Humidity level should be 30-40 per cent and a good room ventilation is required. With the lack of moisture leaves lose turgor and the flowers fall. To avoid such troubles put the plant on a tray with wet pebbles. Excessive moisture can cause root rot and spots appear on the leaves. Spraying of phalaenopsis is undesirable even in a very hot weather, because the water flows in the core and in the axils of leaves, that may cause plant decay. Furthermore, the moisture that evaporates from the surface of the leaves can cause burns on them.
Phalaenopsis feeding is carried out by mixing a combined fertilizer with the water for irrigation once a month. You can feed the orchid on a weekly basis, but then the concentration of fertilizer should be lowered. The dressing is poured only on a moist substrate.
How to water phalaenopsis
Watering of phalaenopsis is carried out after the complete drying of the soil, but it should not be dry for a long period of time. If you grow phalaenopsis in a transparent container and there is no moisture on the walls of the pot, it means that it is time to water the plant. Moreover, due to a lack of moisture green roots turn lighter. If the container is non-transparent, you will have to dig out the substrate to determine how deep it dried out. Do not pour the water on the orchid leaves. You should water the substrate, or use the method of the lower irrigation – immerse the pot in a container with water to saturate the substrate with moisture through drainage holes. Water for irrigation of phalaenopsis should be soft and pure: it should be not only filtered, but also be boiled. Or use distilled water for irrigation. Once a month, you should shower phalaenopsis or wash it under the tap, after that the plant should be wiped dry. Avoid waterlogging of phalaenopsis, otherwise its leaves may become withered and growth point may rot. At best the orchid will have lateral shoots, at worst the plant will die.
How to transplant the phalaenopsis
In what cases is phalaenopsis transplanting carried out? It should be done when the plant is in the same pot and substrate for 2-3 years already. Usually, by that time the substrate is compressed, sour and becomes unusable, therefore, it needs to be replaced. If you notice a strong branching of roots and their sprouting through the drainage holes, it is also a sign that it's time to repot the plant. This should be done after flowering. If your orchid is healthy and planted in a coarse substrate, it can be carefully put into a new, larger container with a drainage layer and fresh substrate the main component of which is the bark of fine and medium size fractions. Furthermore, substrate for phalaenopsis contains peat dust. You can buy a ready-made substrate, or can buy the components and carefully prepare a mixture for your overseas beauty: on the bottom of the pot put a drainage layer consisting of the expanded clay or pieces of plastic foam, then add the bark of the medium size fraction, then add a fine bark, mixed with shredded moss. Note that a dry bark quickly passes water, so before you add it into a substrate, it should be cleaned and left for a couple of days in water to swell, then again rinsed in a clean water.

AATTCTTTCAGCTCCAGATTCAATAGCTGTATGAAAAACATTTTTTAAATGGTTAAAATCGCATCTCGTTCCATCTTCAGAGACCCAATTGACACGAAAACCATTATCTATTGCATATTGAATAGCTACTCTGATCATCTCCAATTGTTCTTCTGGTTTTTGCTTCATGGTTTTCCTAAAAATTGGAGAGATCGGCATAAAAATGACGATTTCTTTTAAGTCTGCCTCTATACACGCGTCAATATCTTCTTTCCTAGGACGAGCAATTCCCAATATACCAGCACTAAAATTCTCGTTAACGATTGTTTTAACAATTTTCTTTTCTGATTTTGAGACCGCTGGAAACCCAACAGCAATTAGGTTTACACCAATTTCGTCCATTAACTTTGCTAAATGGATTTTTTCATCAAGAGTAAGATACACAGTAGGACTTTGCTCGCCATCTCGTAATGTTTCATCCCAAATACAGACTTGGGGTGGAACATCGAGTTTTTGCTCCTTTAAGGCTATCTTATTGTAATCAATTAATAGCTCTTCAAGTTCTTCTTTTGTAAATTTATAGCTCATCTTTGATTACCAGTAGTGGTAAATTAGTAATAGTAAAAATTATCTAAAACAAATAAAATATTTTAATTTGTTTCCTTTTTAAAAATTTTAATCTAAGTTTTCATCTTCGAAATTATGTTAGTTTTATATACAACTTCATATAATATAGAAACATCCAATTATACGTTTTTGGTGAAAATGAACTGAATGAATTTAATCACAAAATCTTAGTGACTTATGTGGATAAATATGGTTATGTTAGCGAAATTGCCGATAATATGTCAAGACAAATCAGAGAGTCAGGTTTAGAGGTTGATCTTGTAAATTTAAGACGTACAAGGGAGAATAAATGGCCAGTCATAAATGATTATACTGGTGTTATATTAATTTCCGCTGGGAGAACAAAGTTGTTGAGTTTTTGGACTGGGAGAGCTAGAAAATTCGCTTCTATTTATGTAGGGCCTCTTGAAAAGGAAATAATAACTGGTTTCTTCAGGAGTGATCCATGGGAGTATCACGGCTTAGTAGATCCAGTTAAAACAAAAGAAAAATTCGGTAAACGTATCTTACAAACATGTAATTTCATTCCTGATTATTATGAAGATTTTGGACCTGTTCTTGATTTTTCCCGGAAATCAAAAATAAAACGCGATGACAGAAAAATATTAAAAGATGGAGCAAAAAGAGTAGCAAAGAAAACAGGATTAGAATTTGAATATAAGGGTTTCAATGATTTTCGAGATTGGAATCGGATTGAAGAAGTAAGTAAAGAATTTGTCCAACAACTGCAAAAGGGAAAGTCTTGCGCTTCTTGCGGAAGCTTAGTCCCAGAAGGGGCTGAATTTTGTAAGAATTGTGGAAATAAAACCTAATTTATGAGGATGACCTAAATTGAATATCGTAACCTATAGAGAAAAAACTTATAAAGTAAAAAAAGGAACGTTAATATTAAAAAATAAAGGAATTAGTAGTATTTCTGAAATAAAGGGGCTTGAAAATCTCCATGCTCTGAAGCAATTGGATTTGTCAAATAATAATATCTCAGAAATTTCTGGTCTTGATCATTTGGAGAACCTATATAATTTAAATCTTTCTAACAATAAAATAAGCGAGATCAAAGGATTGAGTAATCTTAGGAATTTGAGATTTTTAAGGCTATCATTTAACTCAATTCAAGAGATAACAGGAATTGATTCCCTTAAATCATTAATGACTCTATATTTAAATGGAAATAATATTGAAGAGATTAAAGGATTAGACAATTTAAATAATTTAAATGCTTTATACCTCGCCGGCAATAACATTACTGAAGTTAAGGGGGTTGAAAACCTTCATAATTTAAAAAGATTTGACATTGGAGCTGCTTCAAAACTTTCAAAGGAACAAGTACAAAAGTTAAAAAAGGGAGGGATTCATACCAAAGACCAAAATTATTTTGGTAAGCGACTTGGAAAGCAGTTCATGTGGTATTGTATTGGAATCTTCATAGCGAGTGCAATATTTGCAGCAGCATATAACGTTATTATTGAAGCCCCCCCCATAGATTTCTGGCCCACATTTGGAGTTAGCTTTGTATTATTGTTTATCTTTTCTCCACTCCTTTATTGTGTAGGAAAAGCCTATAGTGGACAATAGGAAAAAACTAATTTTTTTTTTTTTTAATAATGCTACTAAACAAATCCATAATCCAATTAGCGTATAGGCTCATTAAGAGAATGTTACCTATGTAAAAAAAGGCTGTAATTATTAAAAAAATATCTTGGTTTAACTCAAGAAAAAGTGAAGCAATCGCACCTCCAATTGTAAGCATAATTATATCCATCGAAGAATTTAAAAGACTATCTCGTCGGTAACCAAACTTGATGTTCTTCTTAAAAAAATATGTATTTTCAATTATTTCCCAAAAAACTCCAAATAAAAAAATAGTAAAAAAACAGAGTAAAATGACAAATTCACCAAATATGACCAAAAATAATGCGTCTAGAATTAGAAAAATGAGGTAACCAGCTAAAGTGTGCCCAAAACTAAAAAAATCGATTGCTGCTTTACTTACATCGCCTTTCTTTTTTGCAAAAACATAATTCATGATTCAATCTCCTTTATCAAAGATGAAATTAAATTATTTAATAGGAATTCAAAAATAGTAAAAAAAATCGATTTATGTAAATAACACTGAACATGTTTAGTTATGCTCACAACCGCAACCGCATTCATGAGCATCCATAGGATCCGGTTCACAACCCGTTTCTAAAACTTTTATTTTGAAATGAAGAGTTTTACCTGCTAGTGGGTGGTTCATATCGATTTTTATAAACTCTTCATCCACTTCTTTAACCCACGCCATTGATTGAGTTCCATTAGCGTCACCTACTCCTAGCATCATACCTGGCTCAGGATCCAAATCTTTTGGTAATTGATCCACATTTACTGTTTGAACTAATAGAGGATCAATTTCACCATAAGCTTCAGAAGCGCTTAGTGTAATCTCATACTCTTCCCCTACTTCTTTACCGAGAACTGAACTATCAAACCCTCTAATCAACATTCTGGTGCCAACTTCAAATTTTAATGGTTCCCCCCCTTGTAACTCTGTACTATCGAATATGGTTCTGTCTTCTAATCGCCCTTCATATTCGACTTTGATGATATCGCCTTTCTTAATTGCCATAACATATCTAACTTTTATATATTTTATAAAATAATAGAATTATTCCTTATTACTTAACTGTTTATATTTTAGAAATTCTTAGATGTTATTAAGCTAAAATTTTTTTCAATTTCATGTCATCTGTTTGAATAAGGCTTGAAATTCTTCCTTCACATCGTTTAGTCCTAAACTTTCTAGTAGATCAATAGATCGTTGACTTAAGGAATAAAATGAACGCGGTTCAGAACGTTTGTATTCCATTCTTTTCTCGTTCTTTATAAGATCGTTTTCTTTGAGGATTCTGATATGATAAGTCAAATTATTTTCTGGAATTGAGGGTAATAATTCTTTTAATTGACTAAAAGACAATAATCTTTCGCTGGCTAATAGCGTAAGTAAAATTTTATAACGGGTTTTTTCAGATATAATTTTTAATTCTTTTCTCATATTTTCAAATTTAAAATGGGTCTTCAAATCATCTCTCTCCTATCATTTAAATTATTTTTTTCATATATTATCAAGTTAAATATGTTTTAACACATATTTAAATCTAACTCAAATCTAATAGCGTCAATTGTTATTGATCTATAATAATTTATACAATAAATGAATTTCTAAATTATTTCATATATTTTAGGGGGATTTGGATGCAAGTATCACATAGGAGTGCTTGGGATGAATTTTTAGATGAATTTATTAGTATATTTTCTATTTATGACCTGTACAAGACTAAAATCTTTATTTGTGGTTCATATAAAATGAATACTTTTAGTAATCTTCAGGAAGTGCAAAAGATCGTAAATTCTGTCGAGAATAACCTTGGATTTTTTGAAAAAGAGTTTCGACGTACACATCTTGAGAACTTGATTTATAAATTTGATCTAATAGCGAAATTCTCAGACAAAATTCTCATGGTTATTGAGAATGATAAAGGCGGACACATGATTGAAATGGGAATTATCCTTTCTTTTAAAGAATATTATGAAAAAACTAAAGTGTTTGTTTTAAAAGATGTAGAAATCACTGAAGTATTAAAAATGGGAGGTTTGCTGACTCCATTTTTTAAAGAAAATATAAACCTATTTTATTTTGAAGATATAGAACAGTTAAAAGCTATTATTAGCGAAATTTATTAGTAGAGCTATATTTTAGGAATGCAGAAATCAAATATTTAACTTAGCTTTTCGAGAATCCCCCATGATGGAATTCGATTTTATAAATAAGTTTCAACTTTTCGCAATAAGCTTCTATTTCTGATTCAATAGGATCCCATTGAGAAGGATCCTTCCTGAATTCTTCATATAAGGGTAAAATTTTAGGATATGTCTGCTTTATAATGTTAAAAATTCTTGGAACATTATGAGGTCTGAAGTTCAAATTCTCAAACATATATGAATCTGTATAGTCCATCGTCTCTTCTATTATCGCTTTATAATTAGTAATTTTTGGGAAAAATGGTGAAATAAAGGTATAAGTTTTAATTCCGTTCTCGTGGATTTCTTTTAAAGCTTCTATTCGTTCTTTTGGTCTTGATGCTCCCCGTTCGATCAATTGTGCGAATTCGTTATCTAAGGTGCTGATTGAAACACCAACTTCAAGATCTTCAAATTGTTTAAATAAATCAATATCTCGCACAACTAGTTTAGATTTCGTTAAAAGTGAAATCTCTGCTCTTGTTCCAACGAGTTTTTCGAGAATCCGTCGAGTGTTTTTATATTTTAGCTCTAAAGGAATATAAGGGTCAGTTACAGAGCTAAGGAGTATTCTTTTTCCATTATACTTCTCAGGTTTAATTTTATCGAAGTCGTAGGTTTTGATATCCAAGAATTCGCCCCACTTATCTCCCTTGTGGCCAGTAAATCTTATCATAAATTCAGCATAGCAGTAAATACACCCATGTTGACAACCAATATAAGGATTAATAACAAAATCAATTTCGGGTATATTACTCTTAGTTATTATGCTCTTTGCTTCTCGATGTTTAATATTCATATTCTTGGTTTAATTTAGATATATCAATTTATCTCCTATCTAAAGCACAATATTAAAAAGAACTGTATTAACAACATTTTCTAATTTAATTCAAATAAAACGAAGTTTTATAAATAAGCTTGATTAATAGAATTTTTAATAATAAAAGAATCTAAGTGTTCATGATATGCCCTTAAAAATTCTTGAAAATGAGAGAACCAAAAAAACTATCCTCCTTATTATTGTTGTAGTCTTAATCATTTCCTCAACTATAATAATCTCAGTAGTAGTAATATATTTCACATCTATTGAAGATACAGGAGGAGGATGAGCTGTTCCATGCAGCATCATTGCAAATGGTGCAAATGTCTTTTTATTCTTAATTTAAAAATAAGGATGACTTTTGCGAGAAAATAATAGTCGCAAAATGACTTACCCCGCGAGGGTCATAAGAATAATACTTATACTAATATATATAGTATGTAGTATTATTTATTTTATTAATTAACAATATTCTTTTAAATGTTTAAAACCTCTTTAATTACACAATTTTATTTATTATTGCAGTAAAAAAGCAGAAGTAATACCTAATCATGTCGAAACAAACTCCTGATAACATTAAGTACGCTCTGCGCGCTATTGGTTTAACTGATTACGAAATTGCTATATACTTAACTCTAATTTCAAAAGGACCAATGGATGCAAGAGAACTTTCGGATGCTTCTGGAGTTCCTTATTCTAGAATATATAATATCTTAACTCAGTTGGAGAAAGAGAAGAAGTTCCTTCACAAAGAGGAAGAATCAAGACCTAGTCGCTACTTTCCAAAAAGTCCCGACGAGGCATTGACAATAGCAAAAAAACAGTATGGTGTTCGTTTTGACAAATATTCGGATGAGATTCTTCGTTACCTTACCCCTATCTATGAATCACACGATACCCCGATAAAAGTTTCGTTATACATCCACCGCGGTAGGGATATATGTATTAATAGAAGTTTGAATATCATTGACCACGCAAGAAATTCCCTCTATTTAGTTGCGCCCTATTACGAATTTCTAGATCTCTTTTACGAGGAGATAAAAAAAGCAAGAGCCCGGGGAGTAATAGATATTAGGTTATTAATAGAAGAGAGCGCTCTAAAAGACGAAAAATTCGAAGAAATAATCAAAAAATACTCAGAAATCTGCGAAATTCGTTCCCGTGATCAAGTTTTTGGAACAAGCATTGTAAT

How to prune the phalaenopsis
If phalaenopsis flowering is over, watch for some time how an old flower stalk behaves. When it starts turning yellow and withering, then remove it without any regret, but if it is still green and succulent, then it is very likely that, after a two-month rest period, the flower buds appear again on it. A new flower stalk should at first grow, and then the buds appear on it and produce flowers. If the old flower stalk is too long, shorten it leaving 0.4 inches above of the developed buds. Besides, the lower you cut the flower stalk, the more flowers the lateral shoot will have. In any case, you should not cut the flower stalk below the third bud, otherwise you will have to wait long until a shortened stalk blooms.
Blooming of phalaenopsis orchid